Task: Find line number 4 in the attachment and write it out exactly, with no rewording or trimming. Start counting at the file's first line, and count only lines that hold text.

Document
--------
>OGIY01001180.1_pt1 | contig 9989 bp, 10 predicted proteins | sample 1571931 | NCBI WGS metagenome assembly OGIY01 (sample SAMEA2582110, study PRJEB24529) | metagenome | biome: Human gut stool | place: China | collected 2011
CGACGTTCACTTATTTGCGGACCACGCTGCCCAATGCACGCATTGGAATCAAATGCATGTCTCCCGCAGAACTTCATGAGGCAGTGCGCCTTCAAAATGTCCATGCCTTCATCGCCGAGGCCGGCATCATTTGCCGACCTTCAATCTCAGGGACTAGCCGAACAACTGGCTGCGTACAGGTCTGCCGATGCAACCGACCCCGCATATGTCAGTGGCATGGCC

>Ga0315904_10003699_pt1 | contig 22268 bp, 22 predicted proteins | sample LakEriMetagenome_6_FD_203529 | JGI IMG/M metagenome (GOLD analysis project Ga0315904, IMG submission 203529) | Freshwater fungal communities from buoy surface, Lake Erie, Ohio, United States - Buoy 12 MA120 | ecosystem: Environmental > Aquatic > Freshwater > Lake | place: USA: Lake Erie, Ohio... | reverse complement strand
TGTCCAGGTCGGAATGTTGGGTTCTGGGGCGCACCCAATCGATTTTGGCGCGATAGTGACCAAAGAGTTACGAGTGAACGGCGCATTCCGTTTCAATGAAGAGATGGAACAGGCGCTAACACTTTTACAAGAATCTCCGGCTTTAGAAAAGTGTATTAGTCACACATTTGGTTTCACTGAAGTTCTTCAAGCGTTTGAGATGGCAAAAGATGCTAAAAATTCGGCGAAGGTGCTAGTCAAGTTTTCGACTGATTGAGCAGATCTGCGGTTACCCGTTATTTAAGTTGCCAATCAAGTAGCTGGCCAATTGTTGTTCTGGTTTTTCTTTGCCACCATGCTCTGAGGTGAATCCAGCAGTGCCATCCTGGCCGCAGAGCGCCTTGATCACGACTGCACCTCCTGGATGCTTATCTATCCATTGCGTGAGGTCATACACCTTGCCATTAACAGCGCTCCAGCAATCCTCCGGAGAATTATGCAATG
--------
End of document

TGTCCAGGTCGGAATGTTGGGTTCTGGGGCGCACCCAATCGATTTTGGCGCGATAGTGACCAAAGAGTTACGAGTGAACGGCGCATTCCGTTTCAATGAAGAGATGGAACAGGCGCTAACACTTTTACAAGAATCTCCGGCTTTAGAAAAGTGTATTAGTCACACATTTGGTTTCACTGAAGTTCTTCAAGCGTTTGAGATGGCAAAAGATGCTAAAAATTCGGCGAAGGTGCTAGTCAAGTTTTCGACTGATTGAGCAGATCTGCGGTTACCCGTTATTTAAGTTGCCAATCAAGTAGCTGGCCAATTGTTGTTCTGGTTTTTCTTTGCCACCATGCTCTGAGGTGAATCCAGCAGTGCCATCCTGGCCGCAGAGCGCCTTGATCACGACTGCACCTCCTGGATGCTTATCTATCCATTGCGTGAGGTCATACACCTTGCCATTAACAGCGCTCCAGCAATCCTCCGGAGAATTATGCAATG